The med tech strategic landscape is changing in a big way. Major new players are jumping in with billions to back the latest joint venture, be it for liquid biopsy, bioelectronics or robotic surgery. But even amid all that churn, med tech venture investment and exit scenarios remain largely consistent.
In fact, despite all that strategic interest, venture investment in med tech has pulled back a bit recently, even more sensitive than its biotech brethren to a somewhat volatile stock market.
There’s a wide-open, $1 billion R&D maw from several leading players looking to make major moves. The latest of these is a $700+ million effort from GlaxoSmithKline ($GSK) and Verily, the lead "moonshot" life sciences arm of Google-parent Alphabet, to create bioelectronics: tiny, closed loop devices designed to induce druglike bodily changes at the chemical, molecular level but without the off-target side effects.
This is just the most recent in a series of ambitious efforts from Verily--including a robotic surgery and medical device joint venture with Johnson & Johnson ($JNJ), whose medical device business needs a serious shot in the arm and a partnership with continuous glucose monitor player Dexcom ($DXCM) that is slated to culminate in disposable glucose monitors.
Med tech ambitions may have been tamped down a bit in the wake of the Theranos debacle, in which claims to do accurate diagnostics on a few drops of blood that were widely celebrated in the media have thus far come to nothing, despite recent, very belated efforts by the company to substantiate its tech.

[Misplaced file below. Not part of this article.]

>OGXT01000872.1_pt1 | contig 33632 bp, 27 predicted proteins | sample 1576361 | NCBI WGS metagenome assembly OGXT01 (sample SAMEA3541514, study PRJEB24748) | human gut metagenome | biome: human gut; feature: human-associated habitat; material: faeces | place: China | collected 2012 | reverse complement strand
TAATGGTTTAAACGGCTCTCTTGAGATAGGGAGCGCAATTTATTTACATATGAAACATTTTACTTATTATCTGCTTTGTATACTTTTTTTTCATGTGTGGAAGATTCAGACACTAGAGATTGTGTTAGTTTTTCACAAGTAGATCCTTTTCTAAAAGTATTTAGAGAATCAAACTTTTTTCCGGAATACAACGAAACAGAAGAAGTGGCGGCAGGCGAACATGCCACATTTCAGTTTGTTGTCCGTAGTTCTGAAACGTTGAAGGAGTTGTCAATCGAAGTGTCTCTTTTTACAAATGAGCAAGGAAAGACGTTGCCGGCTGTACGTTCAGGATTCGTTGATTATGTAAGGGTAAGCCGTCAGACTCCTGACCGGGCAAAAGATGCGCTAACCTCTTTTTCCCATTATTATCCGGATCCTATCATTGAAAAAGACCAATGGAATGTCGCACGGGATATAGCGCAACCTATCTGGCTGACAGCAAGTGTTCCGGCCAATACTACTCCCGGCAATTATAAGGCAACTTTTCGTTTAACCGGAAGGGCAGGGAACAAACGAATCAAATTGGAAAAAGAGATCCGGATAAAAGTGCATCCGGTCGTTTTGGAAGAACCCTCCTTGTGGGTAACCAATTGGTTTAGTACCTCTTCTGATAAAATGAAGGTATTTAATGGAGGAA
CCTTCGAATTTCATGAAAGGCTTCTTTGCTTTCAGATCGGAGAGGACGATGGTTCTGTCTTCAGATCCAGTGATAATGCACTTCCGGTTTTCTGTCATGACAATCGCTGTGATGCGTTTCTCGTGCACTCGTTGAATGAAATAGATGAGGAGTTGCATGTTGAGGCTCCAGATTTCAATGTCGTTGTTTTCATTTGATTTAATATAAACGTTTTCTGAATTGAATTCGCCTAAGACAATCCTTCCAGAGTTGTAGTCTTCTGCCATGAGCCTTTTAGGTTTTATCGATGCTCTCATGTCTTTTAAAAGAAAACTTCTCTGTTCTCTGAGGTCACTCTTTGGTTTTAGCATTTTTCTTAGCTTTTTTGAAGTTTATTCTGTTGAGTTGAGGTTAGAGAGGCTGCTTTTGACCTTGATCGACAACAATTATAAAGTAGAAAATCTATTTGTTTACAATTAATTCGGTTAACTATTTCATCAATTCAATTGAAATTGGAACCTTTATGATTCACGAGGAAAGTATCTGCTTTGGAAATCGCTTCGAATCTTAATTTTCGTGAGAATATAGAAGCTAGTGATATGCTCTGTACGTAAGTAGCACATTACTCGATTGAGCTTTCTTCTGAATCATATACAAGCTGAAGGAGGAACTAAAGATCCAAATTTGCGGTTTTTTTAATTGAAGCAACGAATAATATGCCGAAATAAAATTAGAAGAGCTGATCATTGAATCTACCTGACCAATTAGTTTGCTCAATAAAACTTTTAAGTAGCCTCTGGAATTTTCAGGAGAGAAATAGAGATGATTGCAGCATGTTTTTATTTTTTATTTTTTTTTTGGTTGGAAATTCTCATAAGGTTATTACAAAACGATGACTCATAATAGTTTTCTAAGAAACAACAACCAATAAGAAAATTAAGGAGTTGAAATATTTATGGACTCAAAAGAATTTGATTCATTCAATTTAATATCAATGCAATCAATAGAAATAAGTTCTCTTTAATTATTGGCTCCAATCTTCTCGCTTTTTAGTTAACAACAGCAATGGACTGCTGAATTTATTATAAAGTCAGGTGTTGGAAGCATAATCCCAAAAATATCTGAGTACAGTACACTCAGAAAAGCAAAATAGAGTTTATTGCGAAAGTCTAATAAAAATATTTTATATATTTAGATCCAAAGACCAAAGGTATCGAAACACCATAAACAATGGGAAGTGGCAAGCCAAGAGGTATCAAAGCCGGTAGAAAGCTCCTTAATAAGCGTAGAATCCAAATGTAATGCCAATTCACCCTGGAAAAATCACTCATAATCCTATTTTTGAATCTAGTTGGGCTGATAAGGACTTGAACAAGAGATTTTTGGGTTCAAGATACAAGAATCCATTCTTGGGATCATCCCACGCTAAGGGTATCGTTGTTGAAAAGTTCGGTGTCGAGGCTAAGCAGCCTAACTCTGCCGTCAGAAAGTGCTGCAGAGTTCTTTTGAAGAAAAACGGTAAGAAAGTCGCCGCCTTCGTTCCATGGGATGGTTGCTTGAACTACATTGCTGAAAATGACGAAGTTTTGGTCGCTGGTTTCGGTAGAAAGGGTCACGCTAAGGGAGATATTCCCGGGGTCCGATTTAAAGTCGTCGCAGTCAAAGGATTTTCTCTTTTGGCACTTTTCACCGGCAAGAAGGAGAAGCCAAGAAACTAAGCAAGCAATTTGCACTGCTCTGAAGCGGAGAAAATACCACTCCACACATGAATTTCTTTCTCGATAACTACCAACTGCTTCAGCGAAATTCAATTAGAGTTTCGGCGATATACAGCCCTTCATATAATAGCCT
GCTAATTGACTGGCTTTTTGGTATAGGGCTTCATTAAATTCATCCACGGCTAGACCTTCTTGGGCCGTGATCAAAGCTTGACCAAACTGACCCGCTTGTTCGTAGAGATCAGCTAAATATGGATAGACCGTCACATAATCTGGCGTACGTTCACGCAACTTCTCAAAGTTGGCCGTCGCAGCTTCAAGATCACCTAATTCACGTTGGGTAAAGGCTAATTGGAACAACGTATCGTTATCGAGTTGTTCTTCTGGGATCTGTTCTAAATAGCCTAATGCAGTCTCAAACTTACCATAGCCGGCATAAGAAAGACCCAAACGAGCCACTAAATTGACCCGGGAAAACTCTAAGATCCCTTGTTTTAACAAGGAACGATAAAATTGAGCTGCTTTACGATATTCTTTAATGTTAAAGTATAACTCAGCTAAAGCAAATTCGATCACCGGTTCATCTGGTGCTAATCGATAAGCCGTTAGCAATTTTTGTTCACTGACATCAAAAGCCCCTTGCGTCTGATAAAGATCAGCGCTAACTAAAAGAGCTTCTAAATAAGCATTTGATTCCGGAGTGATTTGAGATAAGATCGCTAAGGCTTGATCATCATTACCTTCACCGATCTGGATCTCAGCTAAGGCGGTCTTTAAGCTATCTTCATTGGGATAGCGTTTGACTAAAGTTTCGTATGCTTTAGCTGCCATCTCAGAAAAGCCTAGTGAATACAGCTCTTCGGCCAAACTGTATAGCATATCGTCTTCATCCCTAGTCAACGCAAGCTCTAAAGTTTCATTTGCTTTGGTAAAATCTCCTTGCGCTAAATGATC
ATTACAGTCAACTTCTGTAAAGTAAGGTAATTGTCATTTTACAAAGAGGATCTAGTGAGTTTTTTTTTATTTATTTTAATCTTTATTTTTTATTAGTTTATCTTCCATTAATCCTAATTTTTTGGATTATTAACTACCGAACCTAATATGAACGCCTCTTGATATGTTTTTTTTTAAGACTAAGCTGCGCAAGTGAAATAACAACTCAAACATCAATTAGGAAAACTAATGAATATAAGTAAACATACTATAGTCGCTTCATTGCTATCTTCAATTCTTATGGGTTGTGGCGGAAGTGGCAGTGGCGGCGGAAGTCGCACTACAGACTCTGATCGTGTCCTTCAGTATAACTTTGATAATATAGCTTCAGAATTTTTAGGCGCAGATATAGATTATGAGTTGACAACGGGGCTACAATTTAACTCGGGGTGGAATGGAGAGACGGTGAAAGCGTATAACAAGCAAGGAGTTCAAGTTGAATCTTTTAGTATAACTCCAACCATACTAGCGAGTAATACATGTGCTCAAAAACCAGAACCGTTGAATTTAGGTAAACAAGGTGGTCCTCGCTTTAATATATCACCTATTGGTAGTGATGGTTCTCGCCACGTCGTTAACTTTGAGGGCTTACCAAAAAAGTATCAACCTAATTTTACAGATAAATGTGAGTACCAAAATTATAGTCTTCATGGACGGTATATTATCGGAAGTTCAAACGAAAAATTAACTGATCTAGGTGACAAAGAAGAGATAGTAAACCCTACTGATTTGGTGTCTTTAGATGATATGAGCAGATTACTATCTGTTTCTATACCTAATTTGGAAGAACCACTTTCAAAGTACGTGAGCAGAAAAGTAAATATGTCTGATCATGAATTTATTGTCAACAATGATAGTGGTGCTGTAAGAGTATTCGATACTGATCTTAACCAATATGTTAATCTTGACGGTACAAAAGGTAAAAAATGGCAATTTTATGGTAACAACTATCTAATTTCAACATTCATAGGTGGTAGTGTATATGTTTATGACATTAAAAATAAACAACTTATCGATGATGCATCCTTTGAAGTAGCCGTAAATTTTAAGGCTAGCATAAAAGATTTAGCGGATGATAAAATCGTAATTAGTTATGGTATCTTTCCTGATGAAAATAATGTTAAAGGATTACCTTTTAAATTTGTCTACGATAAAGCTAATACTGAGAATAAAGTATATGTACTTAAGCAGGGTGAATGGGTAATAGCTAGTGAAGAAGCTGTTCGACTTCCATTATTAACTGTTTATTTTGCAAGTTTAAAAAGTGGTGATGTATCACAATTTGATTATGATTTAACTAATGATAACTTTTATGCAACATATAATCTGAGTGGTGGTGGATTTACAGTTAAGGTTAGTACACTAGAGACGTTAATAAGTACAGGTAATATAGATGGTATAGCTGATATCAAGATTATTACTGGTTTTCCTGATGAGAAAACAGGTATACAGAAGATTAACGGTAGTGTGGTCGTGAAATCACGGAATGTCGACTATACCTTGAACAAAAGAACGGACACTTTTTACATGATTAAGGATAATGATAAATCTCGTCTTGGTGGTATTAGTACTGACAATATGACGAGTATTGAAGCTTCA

Medical devices and diagnostics startups have always had a tough time making a basic business case, often lacking obvious acquisition appeal for longstanding strategic players that are typically more focused on iterative advancement rather than a leapfrog forward or substantial enough revenue traction to make good IPO candidates.
In addition to aiming for major technological leaps, comparable to some of the tectonic shifts that happen in biotech, med tech also holds the promise to be offer solutions that can offer significant improvements in population health, particularly in developing nations that aren’t committed to the massive infrastructure that define the first world health services infrastructure.
These shifts include technology along the lines of mobile-compatible ultrasound and other imaging equipment as well as remote and artificial intelligence-assisted analysis of diagnostic images. The ubiquity of mobile technology alongside the rapidly increasing capability and decreasing costs associated with digital analyses hold the promise of bringing first-world quality diagnostic imaging and pathology to everyone.
The Fierce 15 is an occasion to celebrate innovation.
The Fierce 15 is an occasion to celebrate innovation. In particular, we want to celebrate efforts that aim to make a major technological shift or that contribute substantially to improvement in human health. Not just any attempts, but specifically those from startups with some evidence or commitment that indicates that they actually might have a shot at success. Those, for example, with a substantial financing from well-regarded investors or a deal with a major, committed strategic partner would be ideal.
We want the startups that think big and are new--but also that look like they just might have the necessary ingredients to succeed.
Please send us your nominations of medical devices and diagnostics startups for the Fierce 15 by the end of September. They must be private companies that have not been previously included on the list. Be prepared to explain what their potential contribution could be--as well as why you think they are ready to succeed.